Why are motors set to 400 pulses per revolution?

Specs say 800 PPR, Masso set to 400.

Any practical reason for this?


I guess no one knows.

In any case, according to Masso, you won’t get 1x resolution on MPG if the motors aren’t set to 800 PPR.

Onefinity FAQ on Masso forum:

and again here:


Just spitballin’ here, but 400 pulses each on the A and B phases would add up to 800 pulses total. That would be an odd way to write the motor specs, though.

Saw this on the Masso forum:

The setting in MASSO needs to match the setting in the driver, so if the driver requires 1600 pulse to rotate the motor one revolution, you need to tell MASSO that it requires 1600 pulses per rev.

MASSO uses the PPR and Distance per Revolution to calculate how many pulses need to be sent to move spindle the required distance. That is why you need to get DPR accurate and PPR correct.

In regards to the MPG, I’ll leave that to Peter as he has access to the equipment to test it.

Just about all the answers on their forum are provided by Peter. :slight_smile:

Higher steps per revolution equates to less torque, 400 was likely a compromise with the 1.2Nm stepper motors.

That sounds backwards to me, as the lower resolution, if anything, implies double the amount of rotation for the same distance. Higher rotation = faster speed = less torque.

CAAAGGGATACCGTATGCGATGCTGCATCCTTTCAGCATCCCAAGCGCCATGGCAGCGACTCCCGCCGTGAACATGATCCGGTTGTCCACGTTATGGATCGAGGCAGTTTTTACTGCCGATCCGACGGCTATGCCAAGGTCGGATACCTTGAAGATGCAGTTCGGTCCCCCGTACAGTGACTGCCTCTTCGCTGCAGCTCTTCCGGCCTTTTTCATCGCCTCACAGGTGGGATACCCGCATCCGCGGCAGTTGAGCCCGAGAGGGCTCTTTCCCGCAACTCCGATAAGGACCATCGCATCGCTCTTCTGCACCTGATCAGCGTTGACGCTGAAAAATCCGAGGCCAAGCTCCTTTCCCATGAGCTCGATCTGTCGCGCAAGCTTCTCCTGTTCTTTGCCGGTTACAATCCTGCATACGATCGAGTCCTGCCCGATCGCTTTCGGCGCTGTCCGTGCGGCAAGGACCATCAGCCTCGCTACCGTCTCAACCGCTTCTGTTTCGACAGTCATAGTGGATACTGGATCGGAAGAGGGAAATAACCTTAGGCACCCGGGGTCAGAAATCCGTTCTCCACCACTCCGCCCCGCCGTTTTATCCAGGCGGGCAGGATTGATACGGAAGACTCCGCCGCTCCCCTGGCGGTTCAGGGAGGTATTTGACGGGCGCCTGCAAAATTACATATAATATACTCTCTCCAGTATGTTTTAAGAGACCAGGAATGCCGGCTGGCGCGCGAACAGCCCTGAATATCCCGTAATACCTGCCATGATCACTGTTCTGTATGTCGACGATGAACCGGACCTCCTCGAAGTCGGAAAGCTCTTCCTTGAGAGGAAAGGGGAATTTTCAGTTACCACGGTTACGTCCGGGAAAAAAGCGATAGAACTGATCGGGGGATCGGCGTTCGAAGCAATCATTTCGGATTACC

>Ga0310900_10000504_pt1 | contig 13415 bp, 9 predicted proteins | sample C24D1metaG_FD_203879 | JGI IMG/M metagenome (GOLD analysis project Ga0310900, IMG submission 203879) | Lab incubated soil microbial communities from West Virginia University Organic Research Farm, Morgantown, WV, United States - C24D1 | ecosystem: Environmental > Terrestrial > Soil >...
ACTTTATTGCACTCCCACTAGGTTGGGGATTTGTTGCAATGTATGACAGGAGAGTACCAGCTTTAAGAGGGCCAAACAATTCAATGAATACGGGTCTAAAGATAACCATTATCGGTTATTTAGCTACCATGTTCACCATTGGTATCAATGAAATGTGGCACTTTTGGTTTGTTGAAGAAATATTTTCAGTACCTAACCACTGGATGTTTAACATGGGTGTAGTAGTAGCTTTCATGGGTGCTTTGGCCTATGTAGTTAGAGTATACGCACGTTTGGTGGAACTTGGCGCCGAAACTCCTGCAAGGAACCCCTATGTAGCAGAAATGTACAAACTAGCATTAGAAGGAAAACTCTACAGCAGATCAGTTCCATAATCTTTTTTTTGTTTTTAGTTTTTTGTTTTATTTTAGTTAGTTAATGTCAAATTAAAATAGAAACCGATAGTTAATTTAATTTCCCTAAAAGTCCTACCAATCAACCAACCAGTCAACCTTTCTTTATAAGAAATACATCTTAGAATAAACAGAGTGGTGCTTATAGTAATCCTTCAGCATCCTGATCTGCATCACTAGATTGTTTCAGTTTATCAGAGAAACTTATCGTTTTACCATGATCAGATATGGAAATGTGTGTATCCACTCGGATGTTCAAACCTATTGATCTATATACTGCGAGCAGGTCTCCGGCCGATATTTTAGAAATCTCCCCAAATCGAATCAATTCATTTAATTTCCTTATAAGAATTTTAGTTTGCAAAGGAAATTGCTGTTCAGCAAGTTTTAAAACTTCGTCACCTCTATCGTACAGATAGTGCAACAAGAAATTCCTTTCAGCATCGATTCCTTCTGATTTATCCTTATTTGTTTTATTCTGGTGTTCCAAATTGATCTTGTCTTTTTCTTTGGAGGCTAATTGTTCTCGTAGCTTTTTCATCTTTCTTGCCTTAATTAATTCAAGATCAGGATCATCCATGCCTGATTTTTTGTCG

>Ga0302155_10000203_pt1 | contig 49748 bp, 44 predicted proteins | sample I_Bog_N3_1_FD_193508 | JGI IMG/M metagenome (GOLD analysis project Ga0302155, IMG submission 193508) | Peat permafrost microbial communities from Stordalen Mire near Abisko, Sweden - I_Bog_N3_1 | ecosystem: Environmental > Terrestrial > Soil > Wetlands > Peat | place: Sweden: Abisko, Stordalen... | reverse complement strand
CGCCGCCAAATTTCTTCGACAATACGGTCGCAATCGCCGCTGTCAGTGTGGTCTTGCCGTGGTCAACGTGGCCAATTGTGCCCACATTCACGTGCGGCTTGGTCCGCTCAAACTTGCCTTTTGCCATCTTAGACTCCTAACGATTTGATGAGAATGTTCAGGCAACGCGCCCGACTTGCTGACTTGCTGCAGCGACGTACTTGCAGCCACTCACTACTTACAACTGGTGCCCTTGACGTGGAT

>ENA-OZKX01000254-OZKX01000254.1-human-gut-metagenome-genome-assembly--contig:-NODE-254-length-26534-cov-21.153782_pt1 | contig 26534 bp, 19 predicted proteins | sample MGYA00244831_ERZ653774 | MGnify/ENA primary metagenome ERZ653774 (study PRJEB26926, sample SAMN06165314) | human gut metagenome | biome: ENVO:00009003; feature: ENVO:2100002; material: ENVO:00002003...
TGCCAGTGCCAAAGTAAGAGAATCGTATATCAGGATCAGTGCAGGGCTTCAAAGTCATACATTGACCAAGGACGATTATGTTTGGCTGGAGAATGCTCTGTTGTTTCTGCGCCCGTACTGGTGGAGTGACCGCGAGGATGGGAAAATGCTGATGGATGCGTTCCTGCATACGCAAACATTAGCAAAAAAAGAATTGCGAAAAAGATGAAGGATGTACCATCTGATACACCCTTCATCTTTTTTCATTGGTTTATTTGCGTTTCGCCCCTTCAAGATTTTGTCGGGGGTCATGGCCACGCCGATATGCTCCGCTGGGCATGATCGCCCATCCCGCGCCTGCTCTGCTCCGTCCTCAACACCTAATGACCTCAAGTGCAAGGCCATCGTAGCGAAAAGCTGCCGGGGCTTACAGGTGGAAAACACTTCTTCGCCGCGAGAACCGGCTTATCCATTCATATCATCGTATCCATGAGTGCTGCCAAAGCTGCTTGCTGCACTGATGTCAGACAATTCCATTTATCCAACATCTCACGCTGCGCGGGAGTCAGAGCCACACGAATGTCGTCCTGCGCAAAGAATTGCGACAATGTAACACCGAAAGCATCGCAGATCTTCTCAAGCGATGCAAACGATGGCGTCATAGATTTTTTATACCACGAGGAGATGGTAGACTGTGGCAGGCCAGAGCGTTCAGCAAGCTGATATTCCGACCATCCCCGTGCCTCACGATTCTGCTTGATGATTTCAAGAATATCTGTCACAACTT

Stepper motors are inductors, the higher the frequency the higher the impedance and therefore lower current = lower torque. Higher voltages to the driver can be used to overcome impedance at higher frequencies (I’m running at 48v in my setup) which allow for more consistent current output at higher frequencies (steps per revolution) from the stepper motor driver to the stepper motor.

Unfortunately the Masso closed loop stepper is rated for 36v max input.

As you increase the microstepping value the torque will drop, found this chart online:

I don’t know the steps per revolution on the Masso stepper but 200 is common for many stepper motors, so 400 would be 2 microsteps per step and 800 would be 4 microsteps per step.

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The Masso motors are 800 PPR according to Masso’s published specs. That doesn’t define the frequency of the pulses though, which is why I’m a little confused about the relation to torque here. WRT only PPR.

But what I’m understanding is that by using 400 (half the motor’s spec) the rps/rpm can be doubled at the same frequency. So same amount of torque but more movement than 800 setting.

When thinking about it originally I wasn’t thinking about comparing/maintaining speeds, just about resolution of movement.

That’s impossible if there is a setting for 400 pulses per revolution. I would bet it’s a 200 pulses per revolution motor (1.8 degree per step) under the covers and the lowest setting for steps/rev is using 2 microsteps.